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Sophocles lived from 495 to 406 BC. He was a Greek playwright from Athens. He was the son of a wealthy merchant, and enjoyed luxuries accordingly. By age sixteen, his attractive physical attributes helped him to be chosen to lead a choir at a celebration of victory at the Battle of Salamis. At age twenty-eight, he defeated Aeschylus at the City Dionysia, which was a yearly competition held at the Theatre of Dionysis, after which he never won less than second place and achieved first place eighteen times. He acted in many of his own plays, but his weak voice eventually led him to pursue other interests. He wrote over 120 plays, only seven of which have survived. Of these, Oedipus the King is generally considered his greatest work. He was known for his use of tragedy, and his works frequently won dramatic competitions. Some of his other famous works are Antigone and Oedipus at Colonus.[1]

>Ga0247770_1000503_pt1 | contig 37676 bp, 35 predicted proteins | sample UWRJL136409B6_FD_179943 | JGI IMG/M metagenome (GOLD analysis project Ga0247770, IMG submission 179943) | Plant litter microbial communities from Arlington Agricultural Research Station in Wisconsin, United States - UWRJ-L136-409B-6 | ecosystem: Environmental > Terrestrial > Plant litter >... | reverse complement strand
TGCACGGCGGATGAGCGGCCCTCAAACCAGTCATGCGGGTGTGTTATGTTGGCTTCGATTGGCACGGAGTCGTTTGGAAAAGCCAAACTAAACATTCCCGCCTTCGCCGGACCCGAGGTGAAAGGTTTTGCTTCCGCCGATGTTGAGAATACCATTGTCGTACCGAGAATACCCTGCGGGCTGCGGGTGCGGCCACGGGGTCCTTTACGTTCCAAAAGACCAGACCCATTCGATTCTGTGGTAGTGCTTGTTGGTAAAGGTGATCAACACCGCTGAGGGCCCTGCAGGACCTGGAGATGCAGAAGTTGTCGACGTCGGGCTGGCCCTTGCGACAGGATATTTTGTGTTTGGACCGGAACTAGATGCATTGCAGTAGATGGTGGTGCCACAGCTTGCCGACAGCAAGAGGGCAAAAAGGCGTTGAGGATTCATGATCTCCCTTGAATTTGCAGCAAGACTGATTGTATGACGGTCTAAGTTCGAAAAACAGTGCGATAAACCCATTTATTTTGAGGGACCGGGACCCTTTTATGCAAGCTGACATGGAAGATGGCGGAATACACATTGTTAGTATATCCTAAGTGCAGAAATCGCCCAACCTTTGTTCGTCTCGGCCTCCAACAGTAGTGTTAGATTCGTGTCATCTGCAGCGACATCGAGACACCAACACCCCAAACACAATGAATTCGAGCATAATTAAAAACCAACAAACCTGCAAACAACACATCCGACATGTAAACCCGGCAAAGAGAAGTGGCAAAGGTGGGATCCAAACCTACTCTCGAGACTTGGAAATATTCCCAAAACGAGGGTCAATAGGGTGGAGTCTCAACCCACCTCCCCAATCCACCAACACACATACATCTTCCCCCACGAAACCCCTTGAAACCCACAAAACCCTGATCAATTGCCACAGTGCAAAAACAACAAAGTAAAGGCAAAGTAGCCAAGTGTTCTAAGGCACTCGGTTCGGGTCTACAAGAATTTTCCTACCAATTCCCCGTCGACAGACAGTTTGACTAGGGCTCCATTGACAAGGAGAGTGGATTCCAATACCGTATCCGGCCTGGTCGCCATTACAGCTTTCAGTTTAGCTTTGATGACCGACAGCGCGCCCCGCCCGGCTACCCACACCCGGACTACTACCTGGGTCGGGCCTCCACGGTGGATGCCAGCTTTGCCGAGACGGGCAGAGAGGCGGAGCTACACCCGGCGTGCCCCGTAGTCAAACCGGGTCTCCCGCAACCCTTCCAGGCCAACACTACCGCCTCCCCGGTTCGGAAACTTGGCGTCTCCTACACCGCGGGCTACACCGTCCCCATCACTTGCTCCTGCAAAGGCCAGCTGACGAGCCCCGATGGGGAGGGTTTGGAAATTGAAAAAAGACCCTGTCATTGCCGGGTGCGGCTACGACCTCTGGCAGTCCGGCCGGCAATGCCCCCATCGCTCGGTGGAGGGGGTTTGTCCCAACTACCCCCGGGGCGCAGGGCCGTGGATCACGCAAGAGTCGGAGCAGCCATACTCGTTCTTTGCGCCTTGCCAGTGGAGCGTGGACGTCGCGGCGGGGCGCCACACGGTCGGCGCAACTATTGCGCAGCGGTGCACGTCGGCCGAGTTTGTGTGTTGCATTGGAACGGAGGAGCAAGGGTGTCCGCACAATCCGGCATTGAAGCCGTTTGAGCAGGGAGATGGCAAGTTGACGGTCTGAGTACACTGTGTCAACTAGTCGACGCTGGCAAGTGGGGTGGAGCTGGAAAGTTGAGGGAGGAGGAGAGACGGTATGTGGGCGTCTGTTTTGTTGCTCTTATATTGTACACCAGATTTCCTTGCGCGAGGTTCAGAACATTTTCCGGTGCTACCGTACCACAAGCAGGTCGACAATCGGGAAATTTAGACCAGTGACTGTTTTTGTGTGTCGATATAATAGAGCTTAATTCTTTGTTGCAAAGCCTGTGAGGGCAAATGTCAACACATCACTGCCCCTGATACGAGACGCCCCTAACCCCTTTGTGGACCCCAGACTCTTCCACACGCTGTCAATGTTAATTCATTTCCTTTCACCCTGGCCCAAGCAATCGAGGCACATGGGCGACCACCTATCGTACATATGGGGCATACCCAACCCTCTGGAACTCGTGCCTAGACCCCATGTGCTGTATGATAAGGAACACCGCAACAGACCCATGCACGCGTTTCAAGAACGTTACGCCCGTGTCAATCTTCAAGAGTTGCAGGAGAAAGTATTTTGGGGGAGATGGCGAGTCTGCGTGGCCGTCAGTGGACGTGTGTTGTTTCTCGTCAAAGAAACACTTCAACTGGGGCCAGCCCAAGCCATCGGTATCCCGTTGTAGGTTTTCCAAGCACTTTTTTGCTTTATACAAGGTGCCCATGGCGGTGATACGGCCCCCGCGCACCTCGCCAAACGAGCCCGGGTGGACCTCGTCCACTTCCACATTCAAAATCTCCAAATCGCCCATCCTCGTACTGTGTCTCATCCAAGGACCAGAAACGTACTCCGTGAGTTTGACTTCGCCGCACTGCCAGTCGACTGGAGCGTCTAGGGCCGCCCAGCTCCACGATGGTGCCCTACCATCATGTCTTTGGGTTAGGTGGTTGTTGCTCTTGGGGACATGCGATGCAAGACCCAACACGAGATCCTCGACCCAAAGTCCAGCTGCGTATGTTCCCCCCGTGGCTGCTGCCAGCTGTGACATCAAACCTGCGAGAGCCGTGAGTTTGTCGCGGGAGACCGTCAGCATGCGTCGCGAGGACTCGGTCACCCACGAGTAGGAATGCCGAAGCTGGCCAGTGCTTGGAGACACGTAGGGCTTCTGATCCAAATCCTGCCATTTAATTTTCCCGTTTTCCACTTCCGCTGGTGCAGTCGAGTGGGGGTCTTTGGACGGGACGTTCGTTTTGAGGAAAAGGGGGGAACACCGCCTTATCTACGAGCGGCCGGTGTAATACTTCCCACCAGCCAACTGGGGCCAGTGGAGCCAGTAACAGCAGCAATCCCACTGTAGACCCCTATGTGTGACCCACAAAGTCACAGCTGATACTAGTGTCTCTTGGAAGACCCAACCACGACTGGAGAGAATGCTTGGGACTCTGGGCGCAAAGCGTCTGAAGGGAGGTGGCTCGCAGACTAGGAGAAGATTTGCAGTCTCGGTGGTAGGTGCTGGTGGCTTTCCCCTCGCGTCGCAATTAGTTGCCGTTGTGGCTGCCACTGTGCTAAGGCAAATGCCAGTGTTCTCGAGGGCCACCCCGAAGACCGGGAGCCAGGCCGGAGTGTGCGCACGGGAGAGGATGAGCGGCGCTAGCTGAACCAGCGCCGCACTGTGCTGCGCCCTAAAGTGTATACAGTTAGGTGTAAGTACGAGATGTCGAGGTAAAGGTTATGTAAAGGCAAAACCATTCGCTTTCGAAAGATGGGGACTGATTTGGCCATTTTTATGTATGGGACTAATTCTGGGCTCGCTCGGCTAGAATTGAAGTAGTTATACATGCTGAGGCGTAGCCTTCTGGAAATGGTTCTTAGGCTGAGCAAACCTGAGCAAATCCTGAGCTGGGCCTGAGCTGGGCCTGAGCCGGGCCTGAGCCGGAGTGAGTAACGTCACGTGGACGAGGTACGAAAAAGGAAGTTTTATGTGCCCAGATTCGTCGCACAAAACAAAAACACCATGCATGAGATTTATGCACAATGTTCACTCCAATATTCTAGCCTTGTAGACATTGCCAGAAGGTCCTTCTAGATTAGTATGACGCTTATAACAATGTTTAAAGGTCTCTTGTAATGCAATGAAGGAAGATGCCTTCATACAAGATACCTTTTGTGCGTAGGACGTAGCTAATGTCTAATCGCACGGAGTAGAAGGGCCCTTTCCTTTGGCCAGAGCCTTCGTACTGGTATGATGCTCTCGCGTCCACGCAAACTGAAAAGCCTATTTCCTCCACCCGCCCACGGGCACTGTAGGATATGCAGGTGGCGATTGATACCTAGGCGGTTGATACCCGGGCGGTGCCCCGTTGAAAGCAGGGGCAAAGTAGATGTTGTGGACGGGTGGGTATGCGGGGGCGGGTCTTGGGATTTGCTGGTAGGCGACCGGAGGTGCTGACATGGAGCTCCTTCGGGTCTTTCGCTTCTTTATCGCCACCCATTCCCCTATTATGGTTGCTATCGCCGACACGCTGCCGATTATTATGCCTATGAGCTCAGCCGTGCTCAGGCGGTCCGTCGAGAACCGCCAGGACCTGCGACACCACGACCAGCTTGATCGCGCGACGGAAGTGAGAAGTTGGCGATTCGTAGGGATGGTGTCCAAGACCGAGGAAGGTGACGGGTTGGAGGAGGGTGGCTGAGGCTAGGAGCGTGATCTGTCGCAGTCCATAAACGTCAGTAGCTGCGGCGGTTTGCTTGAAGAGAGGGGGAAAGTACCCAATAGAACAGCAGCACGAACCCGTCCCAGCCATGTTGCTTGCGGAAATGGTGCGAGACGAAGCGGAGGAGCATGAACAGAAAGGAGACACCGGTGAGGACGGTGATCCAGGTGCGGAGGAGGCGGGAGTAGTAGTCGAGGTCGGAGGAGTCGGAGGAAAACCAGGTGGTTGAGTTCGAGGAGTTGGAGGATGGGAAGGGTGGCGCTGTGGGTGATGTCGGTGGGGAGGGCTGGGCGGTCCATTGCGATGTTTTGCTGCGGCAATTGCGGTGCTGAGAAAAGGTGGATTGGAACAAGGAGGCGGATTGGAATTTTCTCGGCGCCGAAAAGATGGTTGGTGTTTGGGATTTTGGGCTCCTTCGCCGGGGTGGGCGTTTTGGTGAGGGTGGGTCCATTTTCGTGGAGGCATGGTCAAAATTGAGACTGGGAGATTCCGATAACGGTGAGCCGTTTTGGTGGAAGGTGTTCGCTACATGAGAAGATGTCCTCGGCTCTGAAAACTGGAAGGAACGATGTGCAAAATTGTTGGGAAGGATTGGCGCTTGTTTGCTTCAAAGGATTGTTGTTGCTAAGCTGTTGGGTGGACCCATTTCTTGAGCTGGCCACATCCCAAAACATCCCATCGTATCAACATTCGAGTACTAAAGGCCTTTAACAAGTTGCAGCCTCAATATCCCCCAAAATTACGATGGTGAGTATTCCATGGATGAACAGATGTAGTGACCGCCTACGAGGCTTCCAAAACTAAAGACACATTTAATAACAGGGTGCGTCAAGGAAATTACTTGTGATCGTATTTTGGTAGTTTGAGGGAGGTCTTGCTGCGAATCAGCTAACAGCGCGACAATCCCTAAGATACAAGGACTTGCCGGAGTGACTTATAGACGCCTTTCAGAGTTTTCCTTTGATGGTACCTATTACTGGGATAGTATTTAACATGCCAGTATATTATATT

Aside from his plays, Sophocles was a priest and served on the Board of Generals, which was a group that controlled the civil and military issues in Athens. For a time, he was the treasurer of the Delian Confederacy. Sophocles was the first playwright to have three actors in his plays, as well as being one of the first to abandon the trilogy form of writing and making each tragedy tell its own story. He died a natural death at the age of 90.[2][3]

Works by Sophocles



  1. Sophocles; The Literature Network
  2. The New American Desk Encyclopedia, Penguin Group, 1989
  3. "Sophocles(c. 496-406 B.C.)." Moonstruck Drama Books. Moonstruck Drama Bookstore. 18 May 2008 <§ion=1>.
  4. Great Books, vol. 4, Sophocles plays edited by David Green and Richmond Lattimore, 1993, page 109.